I went to a flight school in Fl. in 2003. Before I started I asked the school rep. if there was income potential to be able to survive financially on the other end of it. I was assured that there was. Key Bank was all to happy to give out the money for the school. It wound up being $76k for 11 months of training. No degree. The only qualification you came out of the school with was to teach other people to fly. You can do the same at your local aitport for a little less than a third of the cost - hindsight.
I am flying jets now. I transport hundreds of people a day. My w-2 for 2008 was $27,000. I have been a professional pilot since 2004. in 2007 my wife, who works at Wal-Mart, made a thousand dollars more than I did flying for a living. My burden for my school loan has balooned to over $112k.
The responsability for borrowers to repay their bills is obvious. I had a credit score of 780 before I went to school.
The problem comes when we have financial institutions in this country that get legal protection that reduces their risk to zero. There is no incentive for the lender to be responsible when there is no risk to them. It empowers the financial institutions and the "schools" to inflate the reasonable cost of education/training based strictly on how much money they're going to make with no regard to the unfortunate borrower.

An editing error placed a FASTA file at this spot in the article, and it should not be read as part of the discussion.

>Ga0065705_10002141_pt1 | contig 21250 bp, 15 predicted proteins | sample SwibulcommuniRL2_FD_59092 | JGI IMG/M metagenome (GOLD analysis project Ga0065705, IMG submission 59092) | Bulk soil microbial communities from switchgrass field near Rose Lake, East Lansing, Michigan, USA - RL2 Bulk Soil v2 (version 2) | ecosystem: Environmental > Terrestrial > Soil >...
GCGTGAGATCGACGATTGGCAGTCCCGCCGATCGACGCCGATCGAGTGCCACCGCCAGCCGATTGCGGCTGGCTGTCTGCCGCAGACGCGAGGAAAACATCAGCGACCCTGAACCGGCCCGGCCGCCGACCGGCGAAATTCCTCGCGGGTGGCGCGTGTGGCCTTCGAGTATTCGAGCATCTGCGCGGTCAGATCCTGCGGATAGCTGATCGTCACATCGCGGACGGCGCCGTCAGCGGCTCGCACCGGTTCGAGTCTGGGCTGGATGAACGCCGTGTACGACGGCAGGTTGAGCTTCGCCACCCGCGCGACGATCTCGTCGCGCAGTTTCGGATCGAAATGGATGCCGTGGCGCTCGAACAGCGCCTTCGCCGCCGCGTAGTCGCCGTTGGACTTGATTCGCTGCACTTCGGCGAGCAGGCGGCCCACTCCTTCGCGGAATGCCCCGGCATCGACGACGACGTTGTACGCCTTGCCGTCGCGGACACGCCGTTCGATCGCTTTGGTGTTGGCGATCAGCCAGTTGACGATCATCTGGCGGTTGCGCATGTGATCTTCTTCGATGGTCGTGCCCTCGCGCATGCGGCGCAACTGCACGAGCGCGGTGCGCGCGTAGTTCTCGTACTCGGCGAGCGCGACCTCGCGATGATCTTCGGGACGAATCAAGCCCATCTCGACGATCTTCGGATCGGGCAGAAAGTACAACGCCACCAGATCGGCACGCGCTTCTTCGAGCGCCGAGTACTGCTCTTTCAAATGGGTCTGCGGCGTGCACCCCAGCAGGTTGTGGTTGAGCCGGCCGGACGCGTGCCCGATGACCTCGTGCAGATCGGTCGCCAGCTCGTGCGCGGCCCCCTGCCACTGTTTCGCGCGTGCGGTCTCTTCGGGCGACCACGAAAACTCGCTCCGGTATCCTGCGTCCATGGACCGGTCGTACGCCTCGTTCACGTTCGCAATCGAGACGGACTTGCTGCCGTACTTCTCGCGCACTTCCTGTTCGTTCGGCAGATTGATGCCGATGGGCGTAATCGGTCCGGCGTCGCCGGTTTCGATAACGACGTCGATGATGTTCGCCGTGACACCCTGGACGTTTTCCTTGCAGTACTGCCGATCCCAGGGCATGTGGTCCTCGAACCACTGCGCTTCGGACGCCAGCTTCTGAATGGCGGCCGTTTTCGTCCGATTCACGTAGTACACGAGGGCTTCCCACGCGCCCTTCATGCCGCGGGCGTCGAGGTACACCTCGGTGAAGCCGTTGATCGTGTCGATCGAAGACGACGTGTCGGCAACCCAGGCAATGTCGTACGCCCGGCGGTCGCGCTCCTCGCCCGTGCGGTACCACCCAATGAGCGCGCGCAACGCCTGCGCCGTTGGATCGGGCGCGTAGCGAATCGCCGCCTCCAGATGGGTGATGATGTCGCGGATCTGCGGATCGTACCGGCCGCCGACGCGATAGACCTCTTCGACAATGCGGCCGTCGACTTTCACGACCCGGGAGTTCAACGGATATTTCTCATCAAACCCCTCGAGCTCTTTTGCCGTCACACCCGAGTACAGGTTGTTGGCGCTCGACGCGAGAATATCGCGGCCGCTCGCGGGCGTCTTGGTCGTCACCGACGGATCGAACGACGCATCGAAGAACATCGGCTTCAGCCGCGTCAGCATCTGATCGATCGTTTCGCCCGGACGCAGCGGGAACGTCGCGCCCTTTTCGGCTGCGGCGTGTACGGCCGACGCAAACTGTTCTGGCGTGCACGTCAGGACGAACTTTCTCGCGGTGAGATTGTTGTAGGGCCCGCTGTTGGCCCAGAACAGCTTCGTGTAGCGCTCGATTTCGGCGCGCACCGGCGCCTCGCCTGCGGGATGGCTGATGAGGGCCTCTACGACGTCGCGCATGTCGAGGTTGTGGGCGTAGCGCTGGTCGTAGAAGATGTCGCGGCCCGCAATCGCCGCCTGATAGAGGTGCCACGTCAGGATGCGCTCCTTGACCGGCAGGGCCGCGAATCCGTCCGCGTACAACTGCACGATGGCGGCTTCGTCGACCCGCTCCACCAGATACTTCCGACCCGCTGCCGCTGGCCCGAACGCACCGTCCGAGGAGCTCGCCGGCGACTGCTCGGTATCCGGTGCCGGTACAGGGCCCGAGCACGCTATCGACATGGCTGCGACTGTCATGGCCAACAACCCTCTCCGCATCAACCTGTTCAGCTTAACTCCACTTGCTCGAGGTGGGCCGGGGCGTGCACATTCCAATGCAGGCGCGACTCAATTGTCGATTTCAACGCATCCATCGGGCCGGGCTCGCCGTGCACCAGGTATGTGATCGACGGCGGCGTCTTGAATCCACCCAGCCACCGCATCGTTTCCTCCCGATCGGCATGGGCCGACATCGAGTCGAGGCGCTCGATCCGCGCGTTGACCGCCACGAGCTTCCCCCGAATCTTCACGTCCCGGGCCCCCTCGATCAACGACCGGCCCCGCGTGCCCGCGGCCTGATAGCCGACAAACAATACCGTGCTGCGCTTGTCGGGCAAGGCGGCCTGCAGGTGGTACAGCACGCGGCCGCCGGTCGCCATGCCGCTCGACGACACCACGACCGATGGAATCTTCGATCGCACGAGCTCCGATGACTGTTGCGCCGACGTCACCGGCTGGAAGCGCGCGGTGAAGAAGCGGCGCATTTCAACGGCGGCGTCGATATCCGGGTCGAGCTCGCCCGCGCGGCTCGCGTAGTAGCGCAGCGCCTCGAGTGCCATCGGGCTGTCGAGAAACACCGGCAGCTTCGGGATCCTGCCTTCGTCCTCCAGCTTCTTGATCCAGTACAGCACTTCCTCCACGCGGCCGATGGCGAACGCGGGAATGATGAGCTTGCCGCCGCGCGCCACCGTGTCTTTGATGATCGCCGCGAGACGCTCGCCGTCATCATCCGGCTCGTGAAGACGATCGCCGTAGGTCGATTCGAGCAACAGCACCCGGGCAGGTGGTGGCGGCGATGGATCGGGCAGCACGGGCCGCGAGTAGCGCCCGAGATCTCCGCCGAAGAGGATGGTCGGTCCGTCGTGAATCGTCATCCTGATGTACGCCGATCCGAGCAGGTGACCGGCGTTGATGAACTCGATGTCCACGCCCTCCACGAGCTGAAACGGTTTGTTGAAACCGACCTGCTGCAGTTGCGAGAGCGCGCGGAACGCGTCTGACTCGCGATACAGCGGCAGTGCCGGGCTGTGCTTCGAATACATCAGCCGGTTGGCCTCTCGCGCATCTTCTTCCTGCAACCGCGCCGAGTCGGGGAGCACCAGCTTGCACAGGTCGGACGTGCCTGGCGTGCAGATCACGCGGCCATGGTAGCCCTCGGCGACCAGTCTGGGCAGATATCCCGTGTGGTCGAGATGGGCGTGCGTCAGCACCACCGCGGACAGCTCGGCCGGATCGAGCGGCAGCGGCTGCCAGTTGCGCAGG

Saoplady seems to be overemphasizing the responsiblity of the borrower and trying to paint the financial institutions as the victims in this debacle. As a pilot I am used to dealing with the reality of the situation, which is this. Making private loans non-dischargeable strongly encourages financial institutions to abandon any sense of responsability and risk management when it comes to doing business. Good salesmanship and creative language mixed with the optimism of potential students makes for easy pickins for schools and financial institutions alike. When a borrower can't pay and goes into default, it just translates into greater income for the financial institution over time. Again, there is no incentive for the financial institution to act responsibly.
Bankruptcy is the penalty for an individuals bad decision. It's also an option for the financial institutions which holds the notes that are not dischargeable to the individulal. It is the last resort when everything else has been exausted. It is not a free start over button. The fact is that the vast majority of people that have to file for bankruptcy protection - as well as buisinesses - do so because there is no other reasonable option. When there is an aspect that is protected - that is not public money, court/criminal costs or fines, or child support - it traps the individual in virtual financial slavery. Ultimately it prevents the individual from contributing to the overall health of the economy. No one in the situation that I am in will qualify for a car or home loan or credit card. There are thousands of people out there like me that are a liability to this economy because of the risk of the "education" lenders are zero.